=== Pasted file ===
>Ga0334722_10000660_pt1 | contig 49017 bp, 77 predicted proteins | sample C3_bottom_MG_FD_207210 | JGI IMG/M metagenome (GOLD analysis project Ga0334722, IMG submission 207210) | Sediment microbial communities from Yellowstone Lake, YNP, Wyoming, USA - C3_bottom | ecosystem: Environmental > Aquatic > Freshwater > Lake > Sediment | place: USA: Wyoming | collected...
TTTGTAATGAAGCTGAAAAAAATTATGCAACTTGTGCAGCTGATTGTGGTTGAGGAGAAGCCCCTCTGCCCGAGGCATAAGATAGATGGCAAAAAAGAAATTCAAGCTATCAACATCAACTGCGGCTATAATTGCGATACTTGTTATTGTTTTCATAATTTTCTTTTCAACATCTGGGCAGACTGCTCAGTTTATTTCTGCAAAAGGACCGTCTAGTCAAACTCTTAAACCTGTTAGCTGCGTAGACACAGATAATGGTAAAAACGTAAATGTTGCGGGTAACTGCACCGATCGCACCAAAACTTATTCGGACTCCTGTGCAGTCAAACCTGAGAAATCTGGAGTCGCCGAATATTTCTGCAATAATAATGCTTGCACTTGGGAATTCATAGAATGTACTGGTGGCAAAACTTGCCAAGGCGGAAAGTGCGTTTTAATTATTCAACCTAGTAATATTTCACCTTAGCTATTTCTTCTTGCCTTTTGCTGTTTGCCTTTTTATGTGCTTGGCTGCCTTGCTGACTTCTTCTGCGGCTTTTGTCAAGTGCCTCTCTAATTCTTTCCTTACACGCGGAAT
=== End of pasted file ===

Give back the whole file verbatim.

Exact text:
>Ga0334722_10000660_pt1 | contig 49017 bp, 77 predicted proteins | sample C3_bottom_MG_FD_207210 | JGI IMG/M metagenome (GOLD analysis project Ga0334722, IMG submission 207210) | Sediment microbial communities from Yellowstone Lake, YNP, Wyoming, USA - C3_bottom | ecosystem: Environmental > Aquatic > Freshwater > Lake > Sediment | place: USA: Wyoming | collected...
TTTGTAATGAAGCTGAAAAAAATTATGCAACTTGTGCAGCTGATTGTGGTTGAGGAGAAGCCCCTCTGCCCGAGGCATAAGATAGATGGCAAAAAAGAAATTCAAGCTATCAACATCAACTGCGGCTATAATTGCGATACTTGTTATTGTTTTCATAATTTTCTTTTCAACATCTGGGCAGACTGCTCAGTTTATTTCTGCAAAAGGACCGTCTAGTCAAACTCTTAAACCTGTTAGCTGCGTAGACACAGATAATGGTAAAAACGTAAATGTTGCGGGTAACTGCACCGATCGCACCAAAACTTATTCGGACTCCTGTGCAGTCAAACCTGAGAAATCTGGAGTCGCCGAATATTTCTGCAATAATAATGCTTGCACTTGGGAATTCATAGAATGTACTGGTGGCAAAACTTGCCAAGGCGGAAAGTGCGTTTTAATTATTCAACCTAGTAATATTTCACCTTAGCTATTTCTTCTTGCCTTTTGCTGTTTGCCTTTTTATGTGCTTGGCTGCCTTGCTGACTTCTTCTGCGGCTTTTGTCAAGTGCCTCTCTAATTCTTTCCTTACACGCGGAAT